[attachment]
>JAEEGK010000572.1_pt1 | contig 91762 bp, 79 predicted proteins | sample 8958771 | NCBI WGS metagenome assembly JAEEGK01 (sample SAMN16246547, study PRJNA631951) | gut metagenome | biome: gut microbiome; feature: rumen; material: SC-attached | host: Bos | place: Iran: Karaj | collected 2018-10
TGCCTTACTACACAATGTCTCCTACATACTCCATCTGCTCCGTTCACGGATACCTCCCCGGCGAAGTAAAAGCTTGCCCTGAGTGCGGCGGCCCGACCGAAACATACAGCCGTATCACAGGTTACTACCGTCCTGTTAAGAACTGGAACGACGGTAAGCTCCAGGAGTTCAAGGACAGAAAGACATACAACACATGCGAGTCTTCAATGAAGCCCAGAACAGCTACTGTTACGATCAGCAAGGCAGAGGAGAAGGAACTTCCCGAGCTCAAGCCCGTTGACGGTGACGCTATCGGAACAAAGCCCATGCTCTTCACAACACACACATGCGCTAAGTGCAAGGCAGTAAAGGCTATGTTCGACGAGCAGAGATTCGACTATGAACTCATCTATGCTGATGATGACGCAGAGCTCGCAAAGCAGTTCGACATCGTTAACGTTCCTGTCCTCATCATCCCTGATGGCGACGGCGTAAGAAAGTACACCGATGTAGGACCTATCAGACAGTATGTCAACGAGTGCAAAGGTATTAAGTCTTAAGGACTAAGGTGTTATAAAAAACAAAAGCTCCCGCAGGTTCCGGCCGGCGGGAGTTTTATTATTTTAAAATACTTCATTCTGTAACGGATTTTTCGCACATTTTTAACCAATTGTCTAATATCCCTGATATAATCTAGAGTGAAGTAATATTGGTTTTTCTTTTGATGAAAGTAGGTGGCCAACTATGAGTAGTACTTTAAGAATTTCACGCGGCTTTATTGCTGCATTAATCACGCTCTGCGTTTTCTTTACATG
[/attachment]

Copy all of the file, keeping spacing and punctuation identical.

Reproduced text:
>JAEEGK010000572.1_pt1 | contig 91762 bp, 79 predicted proteins | sample 8958771 | NCBI WGS metagenome assembly JAEEGK01 (sample SAMN16246547, study PRJNA631951) | gut metagenome | biome: gut microbiome; feature: rumen; material: SC-attached | host: Bos | place: Iran: Karaj | collected 2018-10
TGCCTTACTACACAATGTCTCCTACATACTCCATCTGCTCCGTTCACGGATACCTCCCCGGCGAAGTAAAAGCTTGCCCTGAGTGCGGCGGCCCGACCGAAACATACAGCCGTATCACAGGTTACTACCGTCCTGTTAAGAACTGGAACGACGGTAAGCTCCAGGAGTTCAAGGACAGAAAGACATACAACACATGCGAGTCTTCAATGAAGCCCAGAACAGCTACTGTTACGATCAGCAAGGCAGAGGAGAAGGAACTTCCCGAGCTCAAGCCCGTTGACGGTGACGCTATCGGAACAAAGCCCATGCTCTTCACAACACACACATGCGCTAAGTGCAAGGCAGTAAAGGCTATGTTCGACGAGCAGAGATTCGACTATGAACTCATCTATGCTGATGATGACGCAGAGCTCGCAAAGCAGTTCGACATCGTTAACGTTCCTGTCCTCATCATCCCTGATGGCGACGGCGTAAGAAAGTACACCGATGTAGGACCTATCAGACAGTATGTCAACGAGTGCAAAGGTATTAAGTCTTAAGGACTAAGGTGTTATAAAAAACAAAAGCTCCCGCAGGTTCCGGCCGGCGGGAGTTTTATTATTTTAAAATACTTCATTCTGTAACGGATTTTTCGCACATTTTTAACCAATTGTCTAATATCCCTGATATAATCTAGAGTGAAGTAATATTGGTTTTTCTTTTGATGAAAGTAGGTGGCCAACTATGAGTAGTACTTTAAGAATTTCACGCGGCTTTATTGCTGCATTAATCACGCTCTGCGTTTTCTTTACATG